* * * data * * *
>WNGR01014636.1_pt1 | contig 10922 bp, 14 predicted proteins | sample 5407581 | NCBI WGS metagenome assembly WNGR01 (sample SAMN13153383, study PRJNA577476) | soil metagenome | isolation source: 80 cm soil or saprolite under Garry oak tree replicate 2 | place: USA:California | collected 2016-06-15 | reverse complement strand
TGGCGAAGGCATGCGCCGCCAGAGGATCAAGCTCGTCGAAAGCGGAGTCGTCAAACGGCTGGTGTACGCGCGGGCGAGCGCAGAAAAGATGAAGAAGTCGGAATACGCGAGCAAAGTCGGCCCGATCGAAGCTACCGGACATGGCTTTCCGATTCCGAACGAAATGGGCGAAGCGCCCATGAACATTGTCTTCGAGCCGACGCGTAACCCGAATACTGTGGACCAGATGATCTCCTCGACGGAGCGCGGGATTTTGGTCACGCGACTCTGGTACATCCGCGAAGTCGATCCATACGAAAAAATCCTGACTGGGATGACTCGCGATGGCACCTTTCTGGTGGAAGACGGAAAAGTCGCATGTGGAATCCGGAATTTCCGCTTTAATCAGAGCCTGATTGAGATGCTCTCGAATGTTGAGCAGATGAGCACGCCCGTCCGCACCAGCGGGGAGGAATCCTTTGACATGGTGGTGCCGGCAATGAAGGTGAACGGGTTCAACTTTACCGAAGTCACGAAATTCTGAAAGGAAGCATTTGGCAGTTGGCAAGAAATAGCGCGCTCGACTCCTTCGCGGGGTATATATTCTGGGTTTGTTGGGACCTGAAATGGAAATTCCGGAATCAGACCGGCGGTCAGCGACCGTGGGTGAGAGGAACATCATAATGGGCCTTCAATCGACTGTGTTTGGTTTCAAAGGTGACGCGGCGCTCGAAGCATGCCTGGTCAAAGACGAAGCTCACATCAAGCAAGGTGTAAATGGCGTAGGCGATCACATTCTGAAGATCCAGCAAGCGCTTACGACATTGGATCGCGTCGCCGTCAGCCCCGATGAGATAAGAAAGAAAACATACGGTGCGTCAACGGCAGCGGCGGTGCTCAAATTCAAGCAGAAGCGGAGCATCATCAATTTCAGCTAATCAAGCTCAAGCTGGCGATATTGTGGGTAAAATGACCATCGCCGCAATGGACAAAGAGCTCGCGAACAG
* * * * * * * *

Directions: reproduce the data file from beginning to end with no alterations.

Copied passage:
>WNGR01014636.1_pt1 | contig 10922 bp, 14 predicted proteins | sample 5407581 | NCBI WGS metagenome assembly WNGR01 (sample SAMN13153383, study PRJNA577476) | soil metagenome | isolation source: 80 cm soil or saprolite under Garry oak tree replicate 2 | place: USA:California | collected 2016-06-15 | reverse complement strand
TGGCGAAGGCATGCGCCGCCAGAGGATCAAGCTCGTCGAAAGCGGAGTCGTCAAACGGCTGGTGTACGCGCGGGCGAGCGCAGAAAAGATGAAGAAGTCGGAATACGCGAGCAAAGTCGGCCCGATCGAAGCTACCGGACATGGCTTTCCGATTCCGAACGAAATGGGCGAAGCGCCCATGAACATTGTCTTCGAGCCGACGCGTAACCCGAATACTGTGGACCAGATGATCTCCTCGACGGAGCGCGGGATTTTGGTCACGCGACTCTGGTACATCCGCGAAGTCGATCCATACGAAAAAATCCTGACTGGGATGACTCGCGATGGCACCTTTCTGGTGGAAGACGGAAAAGTCGCATGTGGAATCCGGAATTTCCGCTTTAATCAGAGCCTGATTGAGATGCTCTCGAATGTTGAGCAGATGAGCACGCCCGTCCGCACCAGCGGGGAGGAATCCTTTGACATGGTGGTGCCGGCAATGAAGGTGAACGGGTTCAACTTTACCGAAGTCACGAAATTCTGAAAGGAAGCATTTGGCAGTTGGCAAGAAATAGCGCGCTCGACTCCTTCGCGGGGTATATATTCTGGGTTTGTTGGGACCTGAAATGGAAATTCCGGAATCAGACCGGCGGTCAGCGACCGTGGGTGAGAGGAACATCATAATGGGCCTTCAATCGACTGTGTTTGGTTTCAAAGGTGACGCGGCGCTCGAAGCATGCCTGGTCAAAGACGAAGCTCACATCAAGCAAGGTGTAAATGGCGTAGGCGATCACATTCTGAAGATCCAGCAAGCGCTTACGACATTGGATCGCGTCGCCGTCAGCCCCGATGAGATAAGAAAGAAAACATACGGTGCGTCAACGGCAGCGGCGGTGCTCAAATTCAAGCAGAAGCGGAGCATCATCAATTTCAGCTAATCAAGCTCAAGCTGGCGATATTGTGGGTAAAATGACCATCGCCGCAATGGACAAAGAGCTCGCGAACAG